In the answer of this, it mentioned:
People also hear that X uses the "network" and think this is going to be a performance bottleneck. "Network" here means local UNIX domain socket, which has negligible overhead on modern Linux. Things that would bottleneck on the network, there are X extensions to make fast (shared memory pixmaps, DRI, etc.). Threads in-process wouldn't necessarily be faster than the X socket, because the bottlenecks have more to do with the inherent problem of coordinating multiple threads or processes accessing the same hardware, than with the minimal overhead of local sockets.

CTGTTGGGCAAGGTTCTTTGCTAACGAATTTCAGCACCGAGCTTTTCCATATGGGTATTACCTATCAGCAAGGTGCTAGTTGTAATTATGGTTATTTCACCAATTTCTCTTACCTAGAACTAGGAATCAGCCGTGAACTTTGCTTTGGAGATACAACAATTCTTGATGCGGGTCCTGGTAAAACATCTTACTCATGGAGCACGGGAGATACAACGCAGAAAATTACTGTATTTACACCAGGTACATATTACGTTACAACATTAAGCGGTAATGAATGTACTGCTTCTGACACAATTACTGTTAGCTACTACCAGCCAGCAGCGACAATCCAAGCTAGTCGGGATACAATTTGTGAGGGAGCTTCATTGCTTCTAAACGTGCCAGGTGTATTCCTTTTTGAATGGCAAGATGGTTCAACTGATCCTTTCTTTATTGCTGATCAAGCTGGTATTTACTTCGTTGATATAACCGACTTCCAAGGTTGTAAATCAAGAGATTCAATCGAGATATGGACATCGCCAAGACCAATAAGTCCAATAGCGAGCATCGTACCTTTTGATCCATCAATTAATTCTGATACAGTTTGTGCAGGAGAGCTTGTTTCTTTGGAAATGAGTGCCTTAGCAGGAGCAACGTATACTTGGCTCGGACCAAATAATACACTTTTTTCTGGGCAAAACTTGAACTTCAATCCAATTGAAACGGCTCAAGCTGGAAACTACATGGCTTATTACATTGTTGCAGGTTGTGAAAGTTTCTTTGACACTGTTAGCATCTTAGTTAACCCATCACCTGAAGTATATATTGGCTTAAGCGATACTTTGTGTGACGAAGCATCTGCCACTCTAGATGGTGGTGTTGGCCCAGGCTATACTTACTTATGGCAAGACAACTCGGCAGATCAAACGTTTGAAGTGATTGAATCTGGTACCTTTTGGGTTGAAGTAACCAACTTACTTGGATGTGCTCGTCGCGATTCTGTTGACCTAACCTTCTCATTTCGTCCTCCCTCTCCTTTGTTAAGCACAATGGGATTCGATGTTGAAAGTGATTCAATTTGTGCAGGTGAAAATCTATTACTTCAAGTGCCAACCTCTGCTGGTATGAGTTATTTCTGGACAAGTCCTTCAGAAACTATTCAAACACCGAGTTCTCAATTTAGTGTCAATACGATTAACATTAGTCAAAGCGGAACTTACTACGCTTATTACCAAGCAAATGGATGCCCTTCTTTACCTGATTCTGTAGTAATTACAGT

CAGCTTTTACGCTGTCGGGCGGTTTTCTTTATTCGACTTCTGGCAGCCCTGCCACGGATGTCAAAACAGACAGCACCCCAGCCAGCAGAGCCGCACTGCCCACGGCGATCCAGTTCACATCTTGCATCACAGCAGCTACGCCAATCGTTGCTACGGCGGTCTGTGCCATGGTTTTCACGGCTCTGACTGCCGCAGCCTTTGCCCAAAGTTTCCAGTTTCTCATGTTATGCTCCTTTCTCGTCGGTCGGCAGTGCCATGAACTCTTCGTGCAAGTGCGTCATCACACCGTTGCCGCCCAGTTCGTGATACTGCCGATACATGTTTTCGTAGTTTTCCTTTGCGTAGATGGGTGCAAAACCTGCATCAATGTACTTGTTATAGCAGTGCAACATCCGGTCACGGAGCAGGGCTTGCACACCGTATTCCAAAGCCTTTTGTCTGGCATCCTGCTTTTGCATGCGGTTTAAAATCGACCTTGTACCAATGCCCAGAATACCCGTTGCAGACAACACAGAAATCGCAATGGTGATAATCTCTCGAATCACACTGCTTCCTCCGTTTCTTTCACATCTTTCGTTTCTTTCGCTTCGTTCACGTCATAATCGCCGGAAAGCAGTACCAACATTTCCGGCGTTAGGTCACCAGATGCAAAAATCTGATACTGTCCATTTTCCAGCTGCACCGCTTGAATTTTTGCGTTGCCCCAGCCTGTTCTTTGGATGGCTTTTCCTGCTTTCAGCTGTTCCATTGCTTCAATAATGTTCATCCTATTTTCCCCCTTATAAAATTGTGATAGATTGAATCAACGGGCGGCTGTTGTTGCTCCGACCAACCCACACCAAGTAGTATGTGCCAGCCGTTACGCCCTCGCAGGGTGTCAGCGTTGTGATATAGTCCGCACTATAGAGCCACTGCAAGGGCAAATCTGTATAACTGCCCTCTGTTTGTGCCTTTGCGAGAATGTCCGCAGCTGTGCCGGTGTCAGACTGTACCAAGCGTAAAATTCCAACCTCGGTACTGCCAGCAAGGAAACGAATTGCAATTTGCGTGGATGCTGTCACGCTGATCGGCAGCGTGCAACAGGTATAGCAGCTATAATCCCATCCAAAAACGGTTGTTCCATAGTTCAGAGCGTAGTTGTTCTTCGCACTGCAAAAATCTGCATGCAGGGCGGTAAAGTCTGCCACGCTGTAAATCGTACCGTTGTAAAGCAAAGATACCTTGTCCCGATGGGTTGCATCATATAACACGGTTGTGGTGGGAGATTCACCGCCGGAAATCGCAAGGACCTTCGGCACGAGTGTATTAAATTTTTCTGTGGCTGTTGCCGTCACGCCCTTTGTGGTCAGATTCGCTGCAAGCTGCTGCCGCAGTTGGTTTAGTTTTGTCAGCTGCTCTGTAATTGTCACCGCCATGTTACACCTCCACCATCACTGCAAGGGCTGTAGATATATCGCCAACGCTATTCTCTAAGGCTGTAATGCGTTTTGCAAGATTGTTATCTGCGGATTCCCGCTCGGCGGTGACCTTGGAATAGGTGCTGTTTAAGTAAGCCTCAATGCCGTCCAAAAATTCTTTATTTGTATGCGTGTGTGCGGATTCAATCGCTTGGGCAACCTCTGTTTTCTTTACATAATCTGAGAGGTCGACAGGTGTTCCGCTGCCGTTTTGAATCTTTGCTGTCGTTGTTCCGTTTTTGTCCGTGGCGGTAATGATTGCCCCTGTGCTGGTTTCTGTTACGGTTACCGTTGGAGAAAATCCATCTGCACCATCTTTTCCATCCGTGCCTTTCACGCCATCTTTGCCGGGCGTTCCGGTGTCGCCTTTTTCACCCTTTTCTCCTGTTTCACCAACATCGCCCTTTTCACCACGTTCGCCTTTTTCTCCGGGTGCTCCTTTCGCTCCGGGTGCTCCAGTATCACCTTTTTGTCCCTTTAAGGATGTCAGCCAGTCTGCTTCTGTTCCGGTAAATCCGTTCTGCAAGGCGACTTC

But I always think that multiple threads communicate by shared variables should be faster than multiple processes communicate by Unix domain socket. So...am I wrong? Is that coordinating multiple threads such a time consuming job? And the order of how processes get scheduled does not affect the performance of the Unix domain socket at all?